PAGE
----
5. Carefully plan implementation

Expect the initial stages will be more turbulent than you would like and put in carefully planned implementation strategies.  This will help keep the disruption to the minimum and ensure benefits are realised sooner rather than later.

6. Manage transfer of staff

Many arrangements involve transferring some existing staff.  Their support is essential - expect to work at regularly communicating in groups and one-to-one.  Legislation on transfer of employees needs to be anticipated.  In the UK particularly attention needs to be paid to TUPE (Transfer of Undertakings, Protection of Employees).

7. Seek outside assistance

If you have any concerns you will live with the consequences of mistakes for a long while!

8. Set up to monitor and manage change

Review progress at regular intervals and update the contract as your business changes.

9. Ensure an exit route

At some point you will want to exit from the contract, ensure you can do so.

10. Confirm sourcing alternatives - extend/retract accordingly over time

Myths of Outsourcing:

It's not automatic, and there may be other goals

You don't need to manage providers
- Experience suggests you do.

It's a lot more flexible
- Staff are still taken on
- You still contract for the medium to long-term and you can be constrained by it.

Providers can sort out your organisation's problems.
- Problems may be within your organisation and therefore you will still need to review your own processes and practices.

It all comes down to a tightly drawn up contact
- Partly true, but expect every eventuality will be covered.

Outsourcing checklist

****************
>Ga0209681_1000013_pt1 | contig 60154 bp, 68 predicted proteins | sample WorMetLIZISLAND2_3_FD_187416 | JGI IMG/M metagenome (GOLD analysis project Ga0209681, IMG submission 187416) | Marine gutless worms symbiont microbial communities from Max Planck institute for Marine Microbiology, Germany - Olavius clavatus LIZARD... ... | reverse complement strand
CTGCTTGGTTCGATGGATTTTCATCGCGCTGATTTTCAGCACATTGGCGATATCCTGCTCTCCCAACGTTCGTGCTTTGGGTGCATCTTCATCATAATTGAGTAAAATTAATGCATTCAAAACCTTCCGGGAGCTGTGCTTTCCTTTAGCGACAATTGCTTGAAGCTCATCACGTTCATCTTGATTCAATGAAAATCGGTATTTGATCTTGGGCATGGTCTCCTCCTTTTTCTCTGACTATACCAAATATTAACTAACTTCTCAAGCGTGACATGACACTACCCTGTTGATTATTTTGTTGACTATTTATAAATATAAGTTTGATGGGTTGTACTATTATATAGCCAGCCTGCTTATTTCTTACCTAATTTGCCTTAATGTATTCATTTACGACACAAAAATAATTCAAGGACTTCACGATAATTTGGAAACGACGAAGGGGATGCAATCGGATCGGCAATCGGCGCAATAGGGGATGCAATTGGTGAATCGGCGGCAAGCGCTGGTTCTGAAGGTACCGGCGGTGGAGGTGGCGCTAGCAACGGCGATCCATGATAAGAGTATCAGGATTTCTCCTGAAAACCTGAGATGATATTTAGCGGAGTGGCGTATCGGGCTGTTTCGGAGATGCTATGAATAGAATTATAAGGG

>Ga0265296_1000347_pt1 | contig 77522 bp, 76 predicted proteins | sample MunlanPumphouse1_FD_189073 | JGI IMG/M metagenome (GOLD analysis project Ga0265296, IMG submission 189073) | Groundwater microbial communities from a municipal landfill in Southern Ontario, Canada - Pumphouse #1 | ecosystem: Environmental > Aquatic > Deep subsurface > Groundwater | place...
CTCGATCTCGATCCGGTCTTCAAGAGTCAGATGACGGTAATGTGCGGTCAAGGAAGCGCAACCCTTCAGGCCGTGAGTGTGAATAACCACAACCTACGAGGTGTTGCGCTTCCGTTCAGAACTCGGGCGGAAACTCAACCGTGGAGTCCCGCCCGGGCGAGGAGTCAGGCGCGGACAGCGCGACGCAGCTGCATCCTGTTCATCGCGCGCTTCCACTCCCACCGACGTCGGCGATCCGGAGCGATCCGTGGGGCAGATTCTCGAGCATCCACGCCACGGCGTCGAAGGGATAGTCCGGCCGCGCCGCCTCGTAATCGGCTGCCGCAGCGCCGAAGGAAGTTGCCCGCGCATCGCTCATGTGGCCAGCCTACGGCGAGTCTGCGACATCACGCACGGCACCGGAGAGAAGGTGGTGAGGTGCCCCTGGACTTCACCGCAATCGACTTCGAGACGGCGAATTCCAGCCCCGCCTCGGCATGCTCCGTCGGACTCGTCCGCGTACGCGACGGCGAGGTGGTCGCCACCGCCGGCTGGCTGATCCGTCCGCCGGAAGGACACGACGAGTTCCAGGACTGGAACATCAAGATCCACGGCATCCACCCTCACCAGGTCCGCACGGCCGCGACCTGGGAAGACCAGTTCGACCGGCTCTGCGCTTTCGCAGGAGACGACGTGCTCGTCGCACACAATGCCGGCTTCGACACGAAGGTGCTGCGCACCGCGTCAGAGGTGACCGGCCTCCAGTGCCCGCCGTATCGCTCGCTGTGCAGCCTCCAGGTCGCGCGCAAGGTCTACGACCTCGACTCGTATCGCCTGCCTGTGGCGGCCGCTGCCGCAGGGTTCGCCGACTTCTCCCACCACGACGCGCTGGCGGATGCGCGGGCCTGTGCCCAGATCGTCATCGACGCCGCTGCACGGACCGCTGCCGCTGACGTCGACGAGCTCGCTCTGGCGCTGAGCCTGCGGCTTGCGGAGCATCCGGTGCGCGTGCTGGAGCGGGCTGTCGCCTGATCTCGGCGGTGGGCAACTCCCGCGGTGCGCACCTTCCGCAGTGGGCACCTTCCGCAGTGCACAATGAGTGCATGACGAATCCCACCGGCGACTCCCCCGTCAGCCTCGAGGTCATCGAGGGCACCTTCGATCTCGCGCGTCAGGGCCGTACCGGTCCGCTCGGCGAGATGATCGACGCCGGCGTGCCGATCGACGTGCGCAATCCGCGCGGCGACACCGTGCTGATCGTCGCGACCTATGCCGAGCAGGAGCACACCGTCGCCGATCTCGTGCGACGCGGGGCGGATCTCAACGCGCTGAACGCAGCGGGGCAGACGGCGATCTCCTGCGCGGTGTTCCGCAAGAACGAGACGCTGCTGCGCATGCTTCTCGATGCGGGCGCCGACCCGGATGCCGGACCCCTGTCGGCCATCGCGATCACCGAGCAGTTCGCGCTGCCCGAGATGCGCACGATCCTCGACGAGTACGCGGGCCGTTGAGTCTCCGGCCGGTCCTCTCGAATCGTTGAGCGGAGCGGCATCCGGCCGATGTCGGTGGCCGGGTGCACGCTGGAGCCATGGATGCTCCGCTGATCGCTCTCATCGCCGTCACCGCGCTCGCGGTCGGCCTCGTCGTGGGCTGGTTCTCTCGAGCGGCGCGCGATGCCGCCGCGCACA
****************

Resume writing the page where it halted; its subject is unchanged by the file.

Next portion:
Involve senior management from a variety of backgrounds and confirm the place of outsourcing in the business strategy.

Assess potential providers for:

  • Service-mindedness: attitudes, organisation, processes.
  • Experience of outsourcing, including how much of the business is from outsourcing.
  • Capability to deliver, talent mix.
  • Ability to change to meet your needs.
  • Track record of service delivery ? check with customers.
  • Cultural fit.
  • Keep staff informed.


Outsourcing has the potential to move an organisation forward, to start to focus on core areas which give competitive advantage and utilise an increasingly sophisticated technology.  But it also can lead to an increase, not a decrease, in costs and a decline in levels of service and make management more rigid and communication with customers and employees more cumbersome.  On balance the benefits will win through if managers who can apply a disciplined approach in setting standards of service and performance and a flexible approach to managing.

© Steve Macaulay and Sarah Cook 2002

Steve Macaulay is at Cranfield School of Management.  Sarah Cook is Managing Director of Customer Care specialists, The Stairway Consultancy. Steve and Sarah can be contacted on 01628 526535.